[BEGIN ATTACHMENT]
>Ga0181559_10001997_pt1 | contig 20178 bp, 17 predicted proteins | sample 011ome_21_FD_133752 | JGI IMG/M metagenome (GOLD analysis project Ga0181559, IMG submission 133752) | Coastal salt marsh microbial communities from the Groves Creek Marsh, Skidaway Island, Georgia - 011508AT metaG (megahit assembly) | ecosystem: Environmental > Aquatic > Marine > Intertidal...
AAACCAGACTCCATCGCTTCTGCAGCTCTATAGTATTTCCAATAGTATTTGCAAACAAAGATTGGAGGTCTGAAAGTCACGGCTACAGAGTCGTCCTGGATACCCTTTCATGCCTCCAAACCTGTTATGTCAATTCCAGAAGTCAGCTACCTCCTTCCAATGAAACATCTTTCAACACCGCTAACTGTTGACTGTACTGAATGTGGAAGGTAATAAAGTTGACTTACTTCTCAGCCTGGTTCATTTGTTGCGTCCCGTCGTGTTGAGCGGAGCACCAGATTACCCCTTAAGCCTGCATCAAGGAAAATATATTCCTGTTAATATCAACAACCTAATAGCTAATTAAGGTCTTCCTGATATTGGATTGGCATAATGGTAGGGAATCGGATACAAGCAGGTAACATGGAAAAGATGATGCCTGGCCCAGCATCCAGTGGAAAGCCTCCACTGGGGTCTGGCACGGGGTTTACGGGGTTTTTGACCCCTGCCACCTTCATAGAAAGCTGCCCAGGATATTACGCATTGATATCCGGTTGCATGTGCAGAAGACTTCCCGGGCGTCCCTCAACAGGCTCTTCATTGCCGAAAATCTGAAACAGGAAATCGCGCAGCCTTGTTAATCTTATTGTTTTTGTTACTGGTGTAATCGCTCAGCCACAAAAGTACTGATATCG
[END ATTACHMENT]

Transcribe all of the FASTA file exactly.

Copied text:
>Ga0181559_10001997_pt1 | contig 20178 bp, 17 predicted proteins | sample 011ome_21_FD_133752 | JGI IMG/M metagenome (GOLD analysis project Ga0181559, IMG submission 133752) | Coastal salt marsh microbial communities from the Groves Creek Marsh, Skidaway Island, Georgia - 011508AT metaG (megahit assembly) | ecosystem: Environmental > Aquatic > Marine > Intertidal...
AAACCAGACTCCATCGCTTCTGCAGCTCTATAGTATTTCCAATAGTATTTGCAAACAAAGATTGGAGGTCTGAAAGTCACGGCTACAGAGTCGTCCTGGATACCCTTTCATGCCTCCAAACCTGTTATGTCAATTCCAGAAGTCAGCTACCTCCTTCCAATGAAACATCTTTCAACACCGCTAACTGTTGACTGTACTGAATGTGGAAGGTAATAAAGTTGACTTACTTCTCAGCCTGGTTCATTTGTTGCGTCCCGTCGTGTTGAGCGGAGCACCAGATTACCCCTTAAGCCTGCATCAAGGAAAATATATTCCTGTTAATATCAACAACCTAATAGCTAATTAAGGTCTTCCTGATATTGGATTGGCATAATGGTAGGGAATCGGATACAAGCAGGTAACATGGAAAAGATGATGCCTGGCCCAGCATCCAGTGGAAAGCCTCCACTGGGGTCTGGCACGGGGTTTACGGGGTTTTTGACCCCTGCCACCTTCATAGAAAGCTGCCCAGGATATTACGCATTGATATCCGGTTGCATGTGCAGAAGACTTCCCGGGCGTCCCTCAACAGGCTCTTCATTGCCGAAAATCTGAAACAGGAAATCGCGCAGCCTTGTTAATCTTATTGTTTTTGTTACTGGTGTAATCGCTCAGCCACAAAAGTACTGATATCG